After the October report, Marino withdrew his nomination to become drug czar, which would have put him in charge of the White House Office of National Drug Control Policy. Attorney General Jeff Sessions said he was “dubious” about the law when he was a senator and had concluded that it should be changed. Forty-four state attorneys general, as well as congressional Democrats, have called for its repeal.

Boyd, the assistant attorney general, sent his letter to Congress the day after Sessions announced that a new task force would target drug manufacturers and distributors for their roles in the opioid epidemic, raising the possibility of filing criminal charges against them.

The Justice Department has filed a statement of interest in hundreds of lawsuits against drug companies brought by cities, counties and medical institutions seeking reimbursement for the cost of the drug crisis. Sessions said the Justice Department would seek repayment as well, saying that the federal government has borne substantial costs.

Since the passage of the law, DEA agents and investigators have said it neutered their most potent weapons against drug companies that fail to report suspicious orders of prescription painkillers from pharmacies. The DEA’s chief administrative law judge, John J. Mulrooney II, also wrote in a law review article that the law crippled the agency’s enforcement efforts.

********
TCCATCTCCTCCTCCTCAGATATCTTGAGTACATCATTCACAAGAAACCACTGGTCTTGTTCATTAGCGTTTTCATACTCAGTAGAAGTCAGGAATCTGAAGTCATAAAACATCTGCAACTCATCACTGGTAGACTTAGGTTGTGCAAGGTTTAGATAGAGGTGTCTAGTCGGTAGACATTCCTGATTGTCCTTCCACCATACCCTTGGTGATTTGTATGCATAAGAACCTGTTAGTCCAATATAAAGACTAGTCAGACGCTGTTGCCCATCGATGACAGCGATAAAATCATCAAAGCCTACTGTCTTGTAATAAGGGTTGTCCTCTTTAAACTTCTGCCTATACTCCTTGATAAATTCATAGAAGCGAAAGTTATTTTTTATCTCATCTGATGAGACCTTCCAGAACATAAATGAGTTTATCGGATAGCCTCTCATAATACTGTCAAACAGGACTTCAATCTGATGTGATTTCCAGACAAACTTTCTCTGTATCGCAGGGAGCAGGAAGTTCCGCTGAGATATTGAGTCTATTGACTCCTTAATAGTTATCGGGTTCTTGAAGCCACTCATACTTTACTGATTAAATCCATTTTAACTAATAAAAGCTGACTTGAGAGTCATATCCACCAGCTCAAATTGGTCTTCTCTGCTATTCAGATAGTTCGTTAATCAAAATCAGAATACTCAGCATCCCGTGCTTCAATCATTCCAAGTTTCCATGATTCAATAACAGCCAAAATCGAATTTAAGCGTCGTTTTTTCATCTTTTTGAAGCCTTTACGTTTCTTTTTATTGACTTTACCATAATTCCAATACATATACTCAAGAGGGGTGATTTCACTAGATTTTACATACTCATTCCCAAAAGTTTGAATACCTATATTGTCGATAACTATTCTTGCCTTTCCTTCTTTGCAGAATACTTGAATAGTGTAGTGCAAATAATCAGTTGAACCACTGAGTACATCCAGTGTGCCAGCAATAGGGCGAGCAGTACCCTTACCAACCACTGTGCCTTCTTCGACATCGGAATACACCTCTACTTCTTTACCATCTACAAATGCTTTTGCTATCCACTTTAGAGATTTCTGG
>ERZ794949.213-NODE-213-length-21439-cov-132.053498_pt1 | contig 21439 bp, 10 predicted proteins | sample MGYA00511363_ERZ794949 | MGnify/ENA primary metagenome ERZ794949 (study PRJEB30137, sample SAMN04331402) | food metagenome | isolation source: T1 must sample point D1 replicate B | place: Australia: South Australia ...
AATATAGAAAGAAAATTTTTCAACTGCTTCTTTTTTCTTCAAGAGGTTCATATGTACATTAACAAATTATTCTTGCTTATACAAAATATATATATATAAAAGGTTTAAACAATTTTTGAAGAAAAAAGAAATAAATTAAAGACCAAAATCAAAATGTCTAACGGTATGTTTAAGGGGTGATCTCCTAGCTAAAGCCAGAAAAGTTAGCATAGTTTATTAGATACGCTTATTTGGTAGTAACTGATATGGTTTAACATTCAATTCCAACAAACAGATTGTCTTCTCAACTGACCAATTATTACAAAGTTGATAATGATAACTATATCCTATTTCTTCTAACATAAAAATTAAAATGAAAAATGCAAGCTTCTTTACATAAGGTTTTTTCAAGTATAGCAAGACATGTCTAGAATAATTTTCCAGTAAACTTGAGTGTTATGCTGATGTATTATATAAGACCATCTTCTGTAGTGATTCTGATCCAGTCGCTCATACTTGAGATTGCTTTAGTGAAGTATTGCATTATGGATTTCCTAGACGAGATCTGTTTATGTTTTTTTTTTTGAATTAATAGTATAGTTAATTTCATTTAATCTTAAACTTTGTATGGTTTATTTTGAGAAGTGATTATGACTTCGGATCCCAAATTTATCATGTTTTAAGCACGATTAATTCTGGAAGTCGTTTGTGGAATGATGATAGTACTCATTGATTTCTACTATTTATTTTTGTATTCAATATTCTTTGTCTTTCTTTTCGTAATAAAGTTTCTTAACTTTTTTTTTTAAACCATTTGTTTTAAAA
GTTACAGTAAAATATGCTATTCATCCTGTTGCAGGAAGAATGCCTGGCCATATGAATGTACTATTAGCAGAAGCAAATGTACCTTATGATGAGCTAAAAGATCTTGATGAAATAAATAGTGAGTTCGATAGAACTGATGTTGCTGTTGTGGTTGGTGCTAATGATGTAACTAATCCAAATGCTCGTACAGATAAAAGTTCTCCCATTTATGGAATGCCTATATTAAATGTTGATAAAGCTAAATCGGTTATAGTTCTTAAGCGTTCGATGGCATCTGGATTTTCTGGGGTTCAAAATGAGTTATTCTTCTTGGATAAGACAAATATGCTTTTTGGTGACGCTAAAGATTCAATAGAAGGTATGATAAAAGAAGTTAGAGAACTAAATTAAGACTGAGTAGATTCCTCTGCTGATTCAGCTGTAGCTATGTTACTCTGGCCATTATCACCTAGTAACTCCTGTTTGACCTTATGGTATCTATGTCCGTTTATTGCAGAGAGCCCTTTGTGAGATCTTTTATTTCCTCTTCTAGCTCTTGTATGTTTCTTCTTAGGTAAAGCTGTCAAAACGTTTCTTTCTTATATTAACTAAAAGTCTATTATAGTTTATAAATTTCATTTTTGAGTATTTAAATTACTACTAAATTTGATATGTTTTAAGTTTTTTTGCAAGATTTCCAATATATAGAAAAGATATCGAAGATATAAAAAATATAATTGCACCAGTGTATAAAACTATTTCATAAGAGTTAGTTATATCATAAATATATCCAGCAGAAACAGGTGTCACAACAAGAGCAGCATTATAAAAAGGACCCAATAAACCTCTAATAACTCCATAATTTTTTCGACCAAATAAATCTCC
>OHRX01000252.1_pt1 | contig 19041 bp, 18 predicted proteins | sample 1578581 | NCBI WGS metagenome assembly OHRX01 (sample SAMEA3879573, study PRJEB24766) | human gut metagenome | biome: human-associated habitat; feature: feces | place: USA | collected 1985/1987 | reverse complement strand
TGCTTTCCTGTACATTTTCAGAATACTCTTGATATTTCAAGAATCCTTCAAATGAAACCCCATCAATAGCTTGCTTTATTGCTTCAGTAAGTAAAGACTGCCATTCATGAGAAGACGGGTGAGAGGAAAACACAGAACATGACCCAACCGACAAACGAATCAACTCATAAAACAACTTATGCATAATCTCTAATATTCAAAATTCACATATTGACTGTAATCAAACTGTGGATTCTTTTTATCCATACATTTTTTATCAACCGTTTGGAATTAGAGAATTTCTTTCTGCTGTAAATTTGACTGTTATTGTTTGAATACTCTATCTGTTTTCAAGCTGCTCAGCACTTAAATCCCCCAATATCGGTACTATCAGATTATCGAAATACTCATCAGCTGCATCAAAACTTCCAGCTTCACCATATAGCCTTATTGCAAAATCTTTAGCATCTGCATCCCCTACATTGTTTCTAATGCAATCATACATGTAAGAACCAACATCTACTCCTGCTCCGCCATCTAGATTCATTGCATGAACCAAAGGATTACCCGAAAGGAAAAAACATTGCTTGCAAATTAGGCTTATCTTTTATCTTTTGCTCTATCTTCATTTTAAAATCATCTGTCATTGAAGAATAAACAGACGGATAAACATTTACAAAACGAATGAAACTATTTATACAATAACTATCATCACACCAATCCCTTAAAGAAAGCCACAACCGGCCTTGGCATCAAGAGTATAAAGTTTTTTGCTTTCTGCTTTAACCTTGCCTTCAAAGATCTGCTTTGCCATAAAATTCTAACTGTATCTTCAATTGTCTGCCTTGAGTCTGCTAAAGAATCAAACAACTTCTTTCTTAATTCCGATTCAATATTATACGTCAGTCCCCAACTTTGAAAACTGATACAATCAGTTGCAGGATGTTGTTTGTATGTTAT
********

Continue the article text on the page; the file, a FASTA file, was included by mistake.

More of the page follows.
By amending the Controlled Substances Act of 1970, the law made it almost impossible for the DEA to use immediate suspension orders against drug distributors, according to the judge’s law review article. Those orders allowed the DEA to instantly stop shipments of controlled substances to drugstores suspected of diverting prescription narcotics to the black market.

Rather than show that those shipments posed an imminent danger to a community, the new law required proof that the shipments posed a “substantial likelihood” of an “immediate threat” of death or bodily harm. The judge and others said it would be impossible to prove that standard against large drug manufacturers and distributors.

Boyd called for changing that standard to “probable cause”— a threshold that is “relatively immune from varying court interpretations.”

Industry officials defended the law as an effort to ensure that legitimate pain patients receive their medication without disruption. The industry had long complained that federal prescription drug laws were too vague about the responsibility of companies to report suspicious orders. The industry also complained that the DEA communicated poorly with companies and was too punitive when narcotics were diverted from the legal distribution chain to users and dealers.

Another provision allows companies to submit “corrective action plans” that the DEA must consider before bringing sanctions. The DEA judge equated this to allowing bank robbers to return stolen cash after being caught.

Boyd said the corrective action plans should be stricken, saying the DEA has a process that permits companies to present their cases as part of administrative proceedings.

Since 2000, more than 200,000 people have died of prescription drug overdoses — more than three times the number of American lives lost during the Vietnam War.

Lenny Bernstein contributed to this report.